Leadership Challenge 9/25/2008

I have been thinking a lot lately about the kind of leader I am becoming and the kind of leader I hope to be. Over the next several weeks (and as additional things surface over time) I will post particular challenges I am facing in this space and invite your input as a way to be challenged and stretched to grow.

Here is my challenge for the week:

I do not always answer the question I am being asked. I have a tendency to make things more complicated for myself by, instead, trying to answer what I perceive to be the question behind the question. For example: At the pastor's conference I attended this week there were several occasions where I was asked, "What style of worship will you have at Graceway?" This question bugs me anyway (that's another blog), but people want to know. The assumption that I often make, however, is that people (particularly other Lutheran pastors) are asking because they are passing judgement. The result, then, is often me stumbling through some kind of unintelligible description using every 10 cent word I can think of to make it sound like, despite the fact that we will not be using any of the liturgical settings or much of the music found in the Lutheran Hymnals that I am not somehow "dumbing-down" worship and that, yes, our worship will be "Lutheran." Truthfully, that may sometimes be the motivation behind the question, but then again maybe it isn't always. Maybe the way I answer has more to do with my need/desire to be accepted/respected by my colleagues and my peers. Would it not be better for me to ask the question that I have been asked and then if the "real" question is something else leave it up to the one asking to actually ask it?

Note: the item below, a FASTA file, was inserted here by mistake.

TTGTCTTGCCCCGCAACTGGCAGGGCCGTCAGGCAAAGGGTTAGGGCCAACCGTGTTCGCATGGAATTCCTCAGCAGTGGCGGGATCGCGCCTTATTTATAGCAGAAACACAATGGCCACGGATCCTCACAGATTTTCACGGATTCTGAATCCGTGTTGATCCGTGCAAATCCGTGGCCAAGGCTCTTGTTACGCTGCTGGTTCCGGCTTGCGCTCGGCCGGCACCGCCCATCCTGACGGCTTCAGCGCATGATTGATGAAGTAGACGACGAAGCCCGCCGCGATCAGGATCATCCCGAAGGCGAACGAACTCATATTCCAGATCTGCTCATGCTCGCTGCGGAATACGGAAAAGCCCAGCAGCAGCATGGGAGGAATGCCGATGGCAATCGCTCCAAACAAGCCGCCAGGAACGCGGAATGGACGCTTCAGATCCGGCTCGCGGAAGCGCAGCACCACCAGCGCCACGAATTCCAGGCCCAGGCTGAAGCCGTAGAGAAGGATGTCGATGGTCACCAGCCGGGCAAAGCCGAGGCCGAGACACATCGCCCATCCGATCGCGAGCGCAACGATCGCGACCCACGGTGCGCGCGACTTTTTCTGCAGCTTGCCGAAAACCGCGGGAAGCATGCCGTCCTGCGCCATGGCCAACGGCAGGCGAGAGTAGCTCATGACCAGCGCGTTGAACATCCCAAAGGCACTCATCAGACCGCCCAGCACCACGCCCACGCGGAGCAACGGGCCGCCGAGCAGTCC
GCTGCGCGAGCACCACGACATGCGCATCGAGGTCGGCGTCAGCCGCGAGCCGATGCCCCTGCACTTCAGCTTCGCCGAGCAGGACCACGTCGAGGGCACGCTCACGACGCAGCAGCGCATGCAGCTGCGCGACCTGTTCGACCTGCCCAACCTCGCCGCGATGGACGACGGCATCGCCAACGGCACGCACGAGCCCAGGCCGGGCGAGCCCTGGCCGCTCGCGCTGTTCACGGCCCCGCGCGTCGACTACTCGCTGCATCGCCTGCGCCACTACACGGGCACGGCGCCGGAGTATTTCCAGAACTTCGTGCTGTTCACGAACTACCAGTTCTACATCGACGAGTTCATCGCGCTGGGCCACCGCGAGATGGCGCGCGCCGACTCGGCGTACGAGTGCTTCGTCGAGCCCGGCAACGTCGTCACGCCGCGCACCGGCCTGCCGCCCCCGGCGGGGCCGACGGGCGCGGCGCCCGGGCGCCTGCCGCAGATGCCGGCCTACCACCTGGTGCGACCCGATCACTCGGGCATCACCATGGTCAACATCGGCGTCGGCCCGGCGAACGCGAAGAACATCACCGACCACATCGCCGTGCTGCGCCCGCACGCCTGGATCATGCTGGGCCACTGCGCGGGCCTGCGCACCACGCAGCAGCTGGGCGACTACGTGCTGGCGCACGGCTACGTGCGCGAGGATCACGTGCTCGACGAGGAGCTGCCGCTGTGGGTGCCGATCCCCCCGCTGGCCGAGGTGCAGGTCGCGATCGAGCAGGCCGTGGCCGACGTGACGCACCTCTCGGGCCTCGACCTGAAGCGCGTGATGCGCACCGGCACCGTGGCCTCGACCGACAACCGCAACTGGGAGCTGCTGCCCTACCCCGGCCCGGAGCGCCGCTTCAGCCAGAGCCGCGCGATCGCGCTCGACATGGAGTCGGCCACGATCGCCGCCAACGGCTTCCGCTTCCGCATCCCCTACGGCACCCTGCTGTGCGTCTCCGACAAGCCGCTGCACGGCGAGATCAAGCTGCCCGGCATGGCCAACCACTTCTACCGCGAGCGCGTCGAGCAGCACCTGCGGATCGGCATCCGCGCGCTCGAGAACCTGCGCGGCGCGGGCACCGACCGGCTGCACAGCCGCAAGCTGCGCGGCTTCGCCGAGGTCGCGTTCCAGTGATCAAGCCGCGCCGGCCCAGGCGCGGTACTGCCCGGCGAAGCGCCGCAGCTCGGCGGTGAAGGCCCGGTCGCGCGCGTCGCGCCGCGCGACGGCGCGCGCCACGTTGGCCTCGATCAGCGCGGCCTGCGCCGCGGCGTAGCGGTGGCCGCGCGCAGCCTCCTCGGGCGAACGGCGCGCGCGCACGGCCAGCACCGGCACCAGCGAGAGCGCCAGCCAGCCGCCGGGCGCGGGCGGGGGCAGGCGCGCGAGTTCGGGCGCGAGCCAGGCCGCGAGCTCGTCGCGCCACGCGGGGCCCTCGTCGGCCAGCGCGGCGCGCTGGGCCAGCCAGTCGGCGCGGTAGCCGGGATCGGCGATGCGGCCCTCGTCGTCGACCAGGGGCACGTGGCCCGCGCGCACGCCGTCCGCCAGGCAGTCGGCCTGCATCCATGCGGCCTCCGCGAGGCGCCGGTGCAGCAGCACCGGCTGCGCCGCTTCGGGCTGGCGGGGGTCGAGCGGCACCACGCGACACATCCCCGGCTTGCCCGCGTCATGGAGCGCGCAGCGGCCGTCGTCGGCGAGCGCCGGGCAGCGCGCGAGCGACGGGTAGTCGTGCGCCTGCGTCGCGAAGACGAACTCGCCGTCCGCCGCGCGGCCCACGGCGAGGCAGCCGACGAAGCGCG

Would love your thoughts, insight, stories, etc.

One thought on “Leadership Challenge 9/25/2008

  1. Sometimes the question regarding worship will be judgment on the part of asking pastor. The question is who do you belong to, Christ or the person asking the question. I am the mission developer of a prison congregation. I do not do confirmation; I am not against discipleship, I am just not sure required confirmation is the best way in every place. So this past Sunday when I was at a church preaching and talking up the prison congregation, a guy wearing a Word Alone button asked me if we had confirmation. I said no for the reasons I just said and also said I do more informal instruction in relational conversation. He was aghast and walked away. Now our prison congregation probably does a loosely constructed word and sacrament ordo. My Lutheran lens can see the gathering, the word, the meal, and the sending, but none of it comes from any hymnal found in any Lutheran church. Some visitors raise eyebrows, but it opens the question afterwards for what is actually worship, the “rights” or “rites.” I also always get asked about who is a member at the prison when guys come and go and I have “red register” book. I say a member is a participant.
    I find sometimes the struggle is not to be honest or not be honest, not avoid judgement or be damned for what I am, but how do I respond to somebody’s question, possibly showing their own fears, insecurities, and defensiveness, in a way that invites them to a meaningful conversation. The guy who asked about confirmation had some serious questions behind his questions; we never got to them, he walked. But at other times, especially about worship, I do get to have more meaningful and hopefully helpful conversations for everyone involved when we discuss how different the Living Stones in prison worship than my synod’s other churches.
    That’s my two cents for now. Good struggle. Stay focused on prayer.

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